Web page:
Kerouac in space: Geoff Landis's "Still on the Road" podcast

This week on the excellent Escape Pod science fiction podcast, a perfect little short-short story by Geoff Landis (a no-foolin' NASA engineer who worked on the Mars rovers) that brings Kerouac to space travel and vice versa. Enchanting stuff-o-roonie.
Turns out, you know, that old dharma bum never made it off the wheel of karma. He had too many attachments, to the road, to words; and if you love the things of the world of Mara too much you fall back into the world, like gravity pulling back a rocket that doesn't reach escape velocity. Two, three thousand years later, he's still on the road. Really, nothing's changed. And Neal, that old prankster, Neal never really did want to transcend, he loved to see it all streaming past the window, a constant moving circus disappearing in the rear-view mirror, loved to talk, loved it all.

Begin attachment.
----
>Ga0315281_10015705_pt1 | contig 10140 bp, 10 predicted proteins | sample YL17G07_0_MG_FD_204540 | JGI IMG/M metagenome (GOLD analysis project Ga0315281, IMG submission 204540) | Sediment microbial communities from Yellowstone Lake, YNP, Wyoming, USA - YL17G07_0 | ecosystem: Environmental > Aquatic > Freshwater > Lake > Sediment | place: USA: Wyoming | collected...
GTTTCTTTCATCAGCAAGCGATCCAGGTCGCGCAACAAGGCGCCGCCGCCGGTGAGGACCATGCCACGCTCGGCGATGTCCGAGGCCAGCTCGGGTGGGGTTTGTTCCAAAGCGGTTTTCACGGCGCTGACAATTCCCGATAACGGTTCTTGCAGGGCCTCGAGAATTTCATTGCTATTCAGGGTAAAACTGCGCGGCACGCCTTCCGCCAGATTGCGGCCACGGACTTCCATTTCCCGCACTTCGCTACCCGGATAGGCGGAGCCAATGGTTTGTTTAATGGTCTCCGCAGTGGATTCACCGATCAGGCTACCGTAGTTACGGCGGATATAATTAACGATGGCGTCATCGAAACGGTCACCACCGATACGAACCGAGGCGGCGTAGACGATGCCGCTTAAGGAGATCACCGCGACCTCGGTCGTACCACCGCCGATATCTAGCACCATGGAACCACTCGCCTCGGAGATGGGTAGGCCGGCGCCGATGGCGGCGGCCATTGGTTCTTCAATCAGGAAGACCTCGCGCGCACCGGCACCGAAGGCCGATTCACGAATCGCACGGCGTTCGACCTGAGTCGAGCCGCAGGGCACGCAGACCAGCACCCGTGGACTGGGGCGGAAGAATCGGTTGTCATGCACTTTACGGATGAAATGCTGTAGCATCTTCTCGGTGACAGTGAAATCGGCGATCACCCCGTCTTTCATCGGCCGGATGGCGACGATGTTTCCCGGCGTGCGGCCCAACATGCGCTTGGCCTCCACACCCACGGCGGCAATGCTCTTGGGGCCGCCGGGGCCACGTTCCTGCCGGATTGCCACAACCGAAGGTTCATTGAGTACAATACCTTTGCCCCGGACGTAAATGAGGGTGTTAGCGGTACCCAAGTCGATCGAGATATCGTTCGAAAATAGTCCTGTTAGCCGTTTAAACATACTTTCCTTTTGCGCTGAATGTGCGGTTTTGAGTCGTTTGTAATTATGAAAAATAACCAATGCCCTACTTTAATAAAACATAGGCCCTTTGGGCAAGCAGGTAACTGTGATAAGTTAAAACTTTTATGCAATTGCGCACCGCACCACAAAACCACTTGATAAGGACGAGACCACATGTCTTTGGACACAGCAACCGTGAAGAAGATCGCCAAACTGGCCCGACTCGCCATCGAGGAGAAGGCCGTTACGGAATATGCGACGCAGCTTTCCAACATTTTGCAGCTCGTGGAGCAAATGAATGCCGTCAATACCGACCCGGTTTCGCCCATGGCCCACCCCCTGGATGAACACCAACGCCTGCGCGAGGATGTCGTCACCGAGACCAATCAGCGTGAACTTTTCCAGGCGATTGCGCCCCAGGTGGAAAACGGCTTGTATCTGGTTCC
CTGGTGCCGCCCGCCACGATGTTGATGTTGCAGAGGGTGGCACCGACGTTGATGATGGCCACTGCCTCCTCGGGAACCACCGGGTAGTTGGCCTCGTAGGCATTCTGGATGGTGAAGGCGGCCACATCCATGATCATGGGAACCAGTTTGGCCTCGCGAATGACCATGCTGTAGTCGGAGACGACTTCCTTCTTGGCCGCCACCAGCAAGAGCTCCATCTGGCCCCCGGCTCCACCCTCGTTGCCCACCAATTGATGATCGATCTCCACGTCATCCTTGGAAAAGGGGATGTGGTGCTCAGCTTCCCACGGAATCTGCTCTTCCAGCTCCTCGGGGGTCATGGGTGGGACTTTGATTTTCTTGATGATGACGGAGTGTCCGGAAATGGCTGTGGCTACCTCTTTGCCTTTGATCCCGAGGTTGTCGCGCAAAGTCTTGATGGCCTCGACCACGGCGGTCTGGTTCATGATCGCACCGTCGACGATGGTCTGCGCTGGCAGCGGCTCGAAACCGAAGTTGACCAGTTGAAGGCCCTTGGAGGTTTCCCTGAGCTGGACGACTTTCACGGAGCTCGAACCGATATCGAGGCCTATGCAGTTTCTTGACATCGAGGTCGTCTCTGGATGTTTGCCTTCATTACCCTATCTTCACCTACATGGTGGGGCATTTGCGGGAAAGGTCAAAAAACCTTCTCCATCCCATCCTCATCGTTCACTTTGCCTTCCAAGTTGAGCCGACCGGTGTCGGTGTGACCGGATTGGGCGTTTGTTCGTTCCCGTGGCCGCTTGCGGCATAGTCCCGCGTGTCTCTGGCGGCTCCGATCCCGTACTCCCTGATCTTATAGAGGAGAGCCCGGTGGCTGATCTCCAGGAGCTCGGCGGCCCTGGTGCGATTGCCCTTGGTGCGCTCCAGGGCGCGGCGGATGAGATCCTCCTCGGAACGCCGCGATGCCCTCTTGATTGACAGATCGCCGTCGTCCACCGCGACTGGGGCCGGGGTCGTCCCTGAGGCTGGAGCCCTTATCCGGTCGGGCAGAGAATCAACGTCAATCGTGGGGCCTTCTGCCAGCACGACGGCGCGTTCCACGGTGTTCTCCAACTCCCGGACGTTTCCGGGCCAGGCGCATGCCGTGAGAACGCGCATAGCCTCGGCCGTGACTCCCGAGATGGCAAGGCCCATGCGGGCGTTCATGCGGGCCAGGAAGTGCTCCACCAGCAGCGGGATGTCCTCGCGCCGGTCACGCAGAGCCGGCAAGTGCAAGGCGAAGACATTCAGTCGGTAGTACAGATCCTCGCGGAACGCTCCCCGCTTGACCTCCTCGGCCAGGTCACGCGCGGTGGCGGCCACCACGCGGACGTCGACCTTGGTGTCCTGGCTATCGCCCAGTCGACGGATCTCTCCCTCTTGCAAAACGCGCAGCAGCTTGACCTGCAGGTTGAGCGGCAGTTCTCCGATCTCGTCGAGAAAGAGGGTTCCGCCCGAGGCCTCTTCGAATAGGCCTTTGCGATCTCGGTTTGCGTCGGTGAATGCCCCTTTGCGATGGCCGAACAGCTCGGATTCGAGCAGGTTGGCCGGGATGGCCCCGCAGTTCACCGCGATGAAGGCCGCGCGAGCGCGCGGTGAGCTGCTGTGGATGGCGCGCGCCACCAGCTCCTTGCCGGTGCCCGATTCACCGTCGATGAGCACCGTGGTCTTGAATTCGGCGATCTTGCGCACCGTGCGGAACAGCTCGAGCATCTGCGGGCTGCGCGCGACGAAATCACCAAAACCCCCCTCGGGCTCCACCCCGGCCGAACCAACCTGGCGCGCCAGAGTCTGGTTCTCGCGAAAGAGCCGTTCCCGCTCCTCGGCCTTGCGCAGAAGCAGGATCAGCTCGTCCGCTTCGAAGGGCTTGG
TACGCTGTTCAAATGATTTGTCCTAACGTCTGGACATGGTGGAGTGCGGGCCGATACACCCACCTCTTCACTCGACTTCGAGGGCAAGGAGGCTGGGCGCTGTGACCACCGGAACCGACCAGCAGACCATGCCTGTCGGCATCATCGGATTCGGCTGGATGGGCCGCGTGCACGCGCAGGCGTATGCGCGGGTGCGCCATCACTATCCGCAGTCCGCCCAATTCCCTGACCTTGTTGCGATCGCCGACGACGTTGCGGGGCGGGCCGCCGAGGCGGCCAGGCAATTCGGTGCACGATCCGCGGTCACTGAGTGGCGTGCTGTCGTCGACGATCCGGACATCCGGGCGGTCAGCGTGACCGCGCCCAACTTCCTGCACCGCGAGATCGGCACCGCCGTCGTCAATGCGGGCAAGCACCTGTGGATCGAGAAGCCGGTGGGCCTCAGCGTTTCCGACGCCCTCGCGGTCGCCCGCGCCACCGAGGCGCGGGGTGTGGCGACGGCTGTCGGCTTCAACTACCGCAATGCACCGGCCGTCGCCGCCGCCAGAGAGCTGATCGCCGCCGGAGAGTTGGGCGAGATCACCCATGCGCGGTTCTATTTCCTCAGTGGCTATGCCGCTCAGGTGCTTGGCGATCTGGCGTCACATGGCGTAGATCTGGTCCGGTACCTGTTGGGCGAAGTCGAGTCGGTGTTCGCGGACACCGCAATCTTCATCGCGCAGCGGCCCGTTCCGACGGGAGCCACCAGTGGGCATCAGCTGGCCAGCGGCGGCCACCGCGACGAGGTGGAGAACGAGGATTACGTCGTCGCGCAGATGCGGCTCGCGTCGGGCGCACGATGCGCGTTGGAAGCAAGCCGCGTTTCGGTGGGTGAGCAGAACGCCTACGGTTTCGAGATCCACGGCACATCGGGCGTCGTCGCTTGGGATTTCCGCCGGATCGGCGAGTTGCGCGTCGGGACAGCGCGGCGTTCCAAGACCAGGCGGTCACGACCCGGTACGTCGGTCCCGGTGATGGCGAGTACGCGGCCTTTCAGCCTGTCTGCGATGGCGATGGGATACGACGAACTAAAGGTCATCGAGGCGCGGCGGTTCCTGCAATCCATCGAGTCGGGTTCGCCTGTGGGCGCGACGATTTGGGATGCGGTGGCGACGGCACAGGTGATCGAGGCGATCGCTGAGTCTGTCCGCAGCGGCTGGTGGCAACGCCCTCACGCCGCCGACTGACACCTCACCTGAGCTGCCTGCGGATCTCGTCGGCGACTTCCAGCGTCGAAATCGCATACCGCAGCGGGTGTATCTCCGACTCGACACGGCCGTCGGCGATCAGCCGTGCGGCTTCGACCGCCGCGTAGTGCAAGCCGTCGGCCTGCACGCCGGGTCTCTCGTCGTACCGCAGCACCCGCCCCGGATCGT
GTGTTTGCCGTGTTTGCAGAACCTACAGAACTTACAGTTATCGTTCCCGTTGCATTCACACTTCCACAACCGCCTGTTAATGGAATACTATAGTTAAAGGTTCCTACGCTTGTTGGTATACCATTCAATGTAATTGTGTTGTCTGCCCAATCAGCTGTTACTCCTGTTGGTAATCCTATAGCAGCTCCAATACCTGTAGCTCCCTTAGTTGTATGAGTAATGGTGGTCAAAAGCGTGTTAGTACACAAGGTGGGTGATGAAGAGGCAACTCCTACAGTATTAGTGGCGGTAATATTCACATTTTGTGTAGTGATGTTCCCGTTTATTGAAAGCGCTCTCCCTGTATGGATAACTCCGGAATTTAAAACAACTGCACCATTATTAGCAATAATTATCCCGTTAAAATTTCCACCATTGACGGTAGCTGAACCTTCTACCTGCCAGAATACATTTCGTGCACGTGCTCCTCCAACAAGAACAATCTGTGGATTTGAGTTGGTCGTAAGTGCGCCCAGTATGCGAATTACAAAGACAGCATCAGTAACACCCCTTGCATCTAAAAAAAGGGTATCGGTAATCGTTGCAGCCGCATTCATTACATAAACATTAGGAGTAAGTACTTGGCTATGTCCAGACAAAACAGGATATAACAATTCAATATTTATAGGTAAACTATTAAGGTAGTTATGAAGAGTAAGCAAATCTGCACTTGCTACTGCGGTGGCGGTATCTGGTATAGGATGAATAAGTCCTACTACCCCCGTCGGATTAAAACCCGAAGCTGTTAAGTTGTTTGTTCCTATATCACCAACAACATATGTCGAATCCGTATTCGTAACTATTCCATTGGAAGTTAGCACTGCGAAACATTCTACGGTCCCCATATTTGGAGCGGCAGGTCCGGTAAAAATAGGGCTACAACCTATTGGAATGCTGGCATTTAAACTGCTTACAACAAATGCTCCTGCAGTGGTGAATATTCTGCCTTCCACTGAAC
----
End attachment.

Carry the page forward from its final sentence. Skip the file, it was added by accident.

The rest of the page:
EP236: Still On the Road

MP3 link

Podcast feed

(Image: kerouac On the Road scroll, a Creative Commons Attribution photo from emdot's photostream)


  1. Kerouac’s reputation as some kind of God of the Road Trip is exaggerated. He wasn’t even going to call his first Beat book “On the Road,” that was his publisher’s idea. And it’s not really about being a vagabond. Kerouac was generally going places he’d been before and visiting people he already knew. People seize on the IDEA of “On the Road” because of what they expect from it.

    The sci-fi take on “On the Road” is already well-known, to the point of overexposure: The Hitchhiker’s Guide to the Galaxy. Which, in book form (except for the last one) more than lives up to the hype.

    For real-life chronicles that are more like what people EXPECT from Kerouac, I’d suggest checking out the works of Aaron Cometbus.

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